COM1CXBCZAX. - AJTO IMDUSTKIAL.
Live stock market. Pag 7
Grain markets. . , Par 7
! 8tockn1 bonia.
M0TEMXJTT3 OP OCXA7 8TC AM SKIPS.
. Columbia ..
CONFERENCE JDN GRAIN RATES
Kansas City Asks for a Greater Defer
eatlal a Against Omaha to
KANSAS CITY, ISO., Oct. S. (Special
Telegram.) An Important cnnfeience,
which may result in a compromise In the
differential grain Yata complaint of Kan
sas City against various railroads, will be
held here tomorrow. Tho complaint of the
Kansae City grain dealers Is that tho rates
1 iven Omaha re so slightly higher than
those given Kansas City to St. Loul. Cairo,
Memphis, New Orleans arl Galveston as
to constitute In fsct discrimination against
The men to be In the conference here to
moiraw are Theodonj Brent, assistant to
the third vice pretklcnt of the Chicago,
Rock Island A Pacific; E. B. Boyd, as
sistant to the third vice president of the
Gould lines; some traffic official of the
Chicago, Burlington A Quincy railroad, E.
J. McVann, secretary of the Grain ex
change of Omaha; J. C. Lincoln, transpor
tation commissioner vt St. Louis, and H.
G. Wilson, commissioner of the Kansas
City transportation bureau. The differ
ential case is set for hearing here before
on exanilr.ir October iZ.
FATALITIES IN TENEMENT FIRE
F.laht aapposea to' Be Dead and
Member lejared, Oae
NEW YORK. Oct. 6 -Eight persons are
believed to. hav been burned to death and
several were Injured, one 'atally. In a fire
In a crowded tenement house on Mulberry
street, between 1 and 2 o'clock this morn
ing. Several tenants Jumped from wlndowa
and fire escapes when flames cut oft their
The fire started on the first floor In
a dry goods store and spread rapidly.
There Is a fire escape on the front of
the building,' but It was of little use, as
the' fifty persons in the building lost their
heads and children, were thrown from the
windows to the street. Fortunately nearly
all ot the children were caught by persons
on the sidewalk. .
At 1:16 o'clock thia mornlrg the police re
ported eight persons dead In the fire. Four
bodies have been removed from the build
ing, those J taa one wuman and a
little girl ;
CARRIERS WANT GOOD ROADS
Rnral Mail Messengers Hold Sixth An
nual Conrcntion Here.
MAY SEND CONGRESS A PETITION
Delegates Come from All Quarters
and Several Bqaada Will Ask
for the Next National
The sixth annual convention of th Na
tional Rural Letter Carriers' association
will be held In Orraha, opening
morning and closing Friday room
ing, morning, afternoon and evening ses
sions to be held each day. Th sessions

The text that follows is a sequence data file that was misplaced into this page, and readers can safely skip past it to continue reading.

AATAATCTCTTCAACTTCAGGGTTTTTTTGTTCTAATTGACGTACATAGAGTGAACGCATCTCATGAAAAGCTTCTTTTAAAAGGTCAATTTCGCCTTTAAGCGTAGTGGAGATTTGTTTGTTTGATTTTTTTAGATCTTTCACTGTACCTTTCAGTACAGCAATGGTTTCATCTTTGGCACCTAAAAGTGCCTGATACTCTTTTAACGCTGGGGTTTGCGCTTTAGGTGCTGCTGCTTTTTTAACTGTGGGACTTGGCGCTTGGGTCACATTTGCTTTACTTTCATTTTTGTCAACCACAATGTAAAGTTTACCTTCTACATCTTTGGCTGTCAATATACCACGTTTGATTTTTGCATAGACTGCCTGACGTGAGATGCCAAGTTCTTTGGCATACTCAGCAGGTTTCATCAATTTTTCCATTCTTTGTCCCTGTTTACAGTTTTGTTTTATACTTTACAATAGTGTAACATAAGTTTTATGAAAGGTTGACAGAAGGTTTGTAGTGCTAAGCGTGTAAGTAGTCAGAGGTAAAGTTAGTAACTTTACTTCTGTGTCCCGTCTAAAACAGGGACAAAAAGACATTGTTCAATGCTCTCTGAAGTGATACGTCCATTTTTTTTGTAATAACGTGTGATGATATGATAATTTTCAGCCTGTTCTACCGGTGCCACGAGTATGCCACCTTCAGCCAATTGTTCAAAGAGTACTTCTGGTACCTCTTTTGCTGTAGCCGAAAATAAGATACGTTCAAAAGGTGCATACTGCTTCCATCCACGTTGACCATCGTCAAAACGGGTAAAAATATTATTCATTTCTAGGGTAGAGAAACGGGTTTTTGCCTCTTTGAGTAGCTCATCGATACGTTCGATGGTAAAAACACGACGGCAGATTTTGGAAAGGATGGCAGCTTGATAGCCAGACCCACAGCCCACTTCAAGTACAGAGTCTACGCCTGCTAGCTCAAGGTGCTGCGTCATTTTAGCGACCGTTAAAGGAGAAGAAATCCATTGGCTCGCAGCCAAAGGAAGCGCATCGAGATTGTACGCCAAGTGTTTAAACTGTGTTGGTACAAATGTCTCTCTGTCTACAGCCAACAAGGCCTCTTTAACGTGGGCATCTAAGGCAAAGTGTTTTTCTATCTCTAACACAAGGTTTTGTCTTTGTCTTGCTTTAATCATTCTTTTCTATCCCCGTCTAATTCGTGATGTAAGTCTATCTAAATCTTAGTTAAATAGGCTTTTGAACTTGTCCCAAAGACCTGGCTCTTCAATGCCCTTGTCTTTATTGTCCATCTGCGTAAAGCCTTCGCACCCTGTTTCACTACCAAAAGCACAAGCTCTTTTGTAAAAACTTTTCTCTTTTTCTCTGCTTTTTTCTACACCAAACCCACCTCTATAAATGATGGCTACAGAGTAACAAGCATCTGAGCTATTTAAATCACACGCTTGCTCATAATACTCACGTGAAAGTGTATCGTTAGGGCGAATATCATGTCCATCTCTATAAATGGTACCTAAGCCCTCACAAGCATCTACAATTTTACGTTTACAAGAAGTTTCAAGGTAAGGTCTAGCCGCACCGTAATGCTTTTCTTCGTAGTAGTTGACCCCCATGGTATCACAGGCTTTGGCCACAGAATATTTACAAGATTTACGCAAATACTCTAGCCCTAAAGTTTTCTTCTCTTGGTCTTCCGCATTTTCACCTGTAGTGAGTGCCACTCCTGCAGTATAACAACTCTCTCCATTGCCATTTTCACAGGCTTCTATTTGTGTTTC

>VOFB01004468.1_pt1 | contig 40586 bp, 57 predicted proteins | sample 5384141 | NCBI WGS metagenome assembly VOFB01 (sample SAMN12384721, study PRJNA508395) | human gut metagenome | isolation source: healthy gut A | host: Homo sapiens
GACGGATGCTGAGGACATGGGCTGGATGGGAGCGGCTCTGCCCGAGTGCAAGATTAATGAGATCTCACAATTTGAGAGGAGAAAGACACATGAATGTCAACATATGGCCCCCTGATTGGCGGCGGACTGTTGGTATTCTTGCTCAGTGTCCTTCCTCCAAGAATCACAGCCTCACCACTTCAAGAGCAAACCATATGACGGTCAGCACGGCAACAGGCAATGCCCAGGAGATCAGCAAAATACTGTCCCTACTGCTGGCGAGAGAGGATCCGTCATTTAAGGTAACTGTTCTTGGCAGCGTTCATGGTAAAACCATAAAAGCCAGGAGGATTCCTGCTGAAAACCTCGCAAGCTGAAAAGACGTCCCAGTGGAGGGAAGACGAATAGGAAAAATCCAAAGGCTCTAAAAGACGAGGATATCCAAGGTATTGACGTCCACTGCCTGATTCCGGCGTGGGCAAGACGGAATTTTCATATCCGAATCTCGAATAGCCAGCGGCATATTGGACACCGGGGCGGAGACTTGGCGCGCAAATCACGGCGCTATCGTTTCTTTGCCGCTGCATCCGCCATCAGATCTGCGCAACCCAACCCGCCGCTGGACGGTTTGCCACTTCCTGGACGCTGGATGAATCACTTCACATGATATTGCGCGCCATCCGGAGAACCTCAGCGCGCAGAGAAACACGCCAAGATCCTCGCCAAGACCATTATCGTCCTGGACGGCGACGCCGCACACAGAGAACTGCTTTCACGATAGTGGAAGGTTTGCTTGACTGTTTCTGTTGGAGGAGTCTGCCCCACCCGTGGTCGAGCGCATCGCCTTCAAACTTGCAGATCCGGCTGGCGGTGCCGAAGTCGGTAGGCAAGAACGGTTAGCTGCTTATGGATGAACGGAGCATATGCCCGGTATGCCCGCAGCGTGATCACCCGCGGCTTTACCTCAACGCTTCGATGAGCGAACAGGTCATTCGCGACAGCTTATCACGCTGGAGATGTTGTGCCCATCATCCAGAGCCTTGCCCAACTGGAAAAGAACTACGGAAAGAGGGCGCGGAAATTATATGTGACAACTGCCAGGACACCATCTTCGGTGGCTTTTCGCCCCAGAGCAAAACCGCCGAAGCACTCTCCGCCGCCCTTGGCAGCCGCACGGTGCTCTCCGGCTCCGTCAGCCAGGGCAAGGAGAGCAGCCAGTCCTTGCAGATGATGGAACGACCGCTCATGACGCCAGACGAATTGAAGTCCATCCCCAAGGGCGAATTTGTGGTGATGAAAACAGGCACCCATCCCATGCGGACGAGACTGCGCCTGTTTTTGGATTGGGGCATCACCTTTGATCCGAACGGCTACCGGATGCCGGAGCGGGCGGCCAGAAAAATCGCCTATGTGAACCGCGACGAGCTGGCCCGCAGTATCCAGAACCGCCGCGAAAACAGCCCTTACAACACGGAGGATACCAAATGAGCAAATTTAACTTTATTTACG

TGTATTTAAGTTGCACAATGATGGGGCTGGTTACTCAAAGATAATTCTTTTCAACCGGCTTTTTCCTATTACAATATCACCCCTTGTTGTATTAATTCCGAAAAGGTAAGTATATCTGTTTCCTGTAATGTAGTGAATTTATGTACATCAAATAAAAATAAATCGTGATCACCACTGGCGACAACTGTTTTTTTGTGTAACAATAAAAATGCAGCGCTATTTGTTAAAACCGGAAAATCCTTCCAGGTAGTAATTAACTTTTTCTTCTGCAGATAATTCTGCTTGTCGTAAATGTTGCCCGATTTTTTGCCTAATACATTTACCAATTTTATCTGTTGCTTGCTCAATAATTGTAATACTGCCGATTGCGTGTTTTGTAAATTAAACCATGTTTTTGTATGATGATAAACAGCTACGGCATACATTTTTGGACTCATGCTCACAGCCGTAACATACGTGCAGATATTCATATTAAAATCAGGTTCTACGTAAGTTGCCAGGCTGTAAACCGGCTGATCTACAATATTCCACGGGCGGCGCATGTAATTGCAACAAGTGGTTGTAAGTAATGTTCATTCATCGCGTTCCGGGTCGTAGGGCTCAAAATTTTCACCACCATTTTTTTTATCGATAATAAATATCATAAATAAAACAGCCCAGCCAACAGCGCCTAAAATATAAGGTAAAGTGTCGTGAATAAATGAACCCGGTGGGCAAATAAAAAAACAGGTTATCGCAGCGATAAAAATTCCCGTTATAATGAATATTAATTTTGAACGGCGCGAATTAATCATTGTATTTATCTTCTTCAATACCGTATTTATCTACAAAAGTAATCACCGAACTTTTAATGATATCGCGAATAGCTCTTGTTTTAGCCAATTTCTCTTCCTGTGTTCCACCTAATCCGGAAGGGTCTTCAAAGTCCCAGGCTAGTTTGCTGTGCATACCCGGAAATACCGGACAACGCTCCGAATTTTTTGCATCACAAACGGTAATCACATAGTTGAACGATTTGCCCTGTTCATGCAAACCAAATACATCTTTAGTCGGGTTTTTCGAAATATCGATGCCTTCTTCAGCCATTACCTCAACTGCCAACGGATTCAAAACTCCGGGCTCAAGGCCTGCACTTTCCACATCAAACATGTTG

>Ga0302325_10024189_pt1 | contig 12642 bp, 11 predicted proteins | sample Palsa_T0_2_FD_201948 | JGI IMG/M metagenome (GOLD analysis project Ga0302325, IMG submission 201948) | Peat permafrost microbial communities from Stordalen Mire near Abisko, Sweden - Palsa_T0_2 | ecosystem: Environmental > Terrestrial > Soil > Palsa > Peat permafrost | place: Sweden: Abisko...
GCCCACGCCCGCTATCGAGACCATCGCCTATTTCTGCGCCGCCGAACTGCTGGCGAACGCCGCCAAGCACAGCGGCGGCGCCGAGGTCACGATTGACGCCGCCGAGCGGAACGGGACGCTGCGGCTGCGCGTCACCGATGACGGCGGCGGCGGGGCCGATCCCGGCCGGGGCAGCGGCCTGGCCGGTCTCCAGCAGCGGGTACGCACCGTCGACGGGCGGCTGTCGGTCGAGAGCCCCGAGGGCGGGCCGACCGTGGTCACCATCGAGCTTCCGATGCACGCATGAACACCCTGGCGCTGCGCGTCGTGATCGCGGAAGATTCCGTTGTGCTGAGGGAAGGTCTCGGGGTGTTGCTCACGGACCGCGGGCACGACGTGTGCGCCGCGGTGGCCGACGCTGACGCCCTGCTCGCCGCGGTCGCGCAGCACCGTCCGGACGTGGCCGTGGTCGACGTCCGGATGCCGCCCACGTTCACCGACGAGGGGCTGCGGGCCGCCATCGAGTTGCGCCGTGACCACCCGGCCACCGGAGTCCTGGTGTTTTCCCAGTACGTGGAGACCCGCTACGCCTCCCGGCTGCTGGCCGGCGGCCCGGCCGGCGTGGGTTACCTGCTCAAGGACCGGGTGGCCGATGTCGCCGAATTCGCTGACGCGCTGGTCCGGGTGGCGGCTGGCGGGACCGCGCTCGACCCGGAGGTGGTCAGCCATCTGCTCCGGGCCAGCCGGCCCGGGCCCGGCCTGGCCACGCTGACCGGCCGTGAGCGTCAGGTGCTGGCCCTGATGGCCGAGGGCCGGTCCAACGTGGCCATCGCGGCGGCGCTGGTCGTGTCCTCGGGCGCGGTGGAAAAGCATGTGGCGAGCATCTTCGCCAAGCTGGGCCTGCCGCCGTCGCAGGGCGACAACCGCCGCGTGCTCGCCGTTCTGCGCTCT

of the convention will be held In the con
vention hall of Hotel Rome and the Rom
will be headquarters of the convention.
Th association Is composed ot mall car
riers on free delivery routes throughout the
country and delegates from the fou cor
ners of the United States arrived Monday,
the officers expecting a total attendance
during th week of between 1,000 and 1,600.
The delegates will come and go and It Is
expected that there will not be more than
too at any on meeting of the convention,
though the officers, members of the execu
tive committee and some of the delegates
will romaln throughout the entire conven
The discussion of good roads will b a
leading subject In the convention. President
Paul L. Lindsay of Tucker, Ge.. says , on
whole day will be given over to thl one
subject. The association may adopt a mem
orial to congress on this subject
To Doable Per Capita Tax.
Considerable discussion Is also expected
on the proposition to double th per capita
tax ot members of the association and the
payment of the expense of delegates, and
President Lindsay says that he look for a
fight on the floor of the convention. The
last convention decided to raise the p.-r
capita tax to SI and to pay the expenses of
delegates, but this has since met with con
siderable opposition and the sixth conven
tion will be asked to overrule th action of
the last meeting.
The convention will be called to order at
11 o'clock Tuesday morning. Addresses of
welcome will be delivered by Governor
Sheldon on behalf of the state and by
Mayor Dahlman on behalf of the city. H.
H. Wlndson, editor of the Rural Free De
liver News, will deliver the response to the
addressee of welcome. In the afternoon the
program calls for addresses by Senator
Brown, Senator Burkett, Congressman Hln-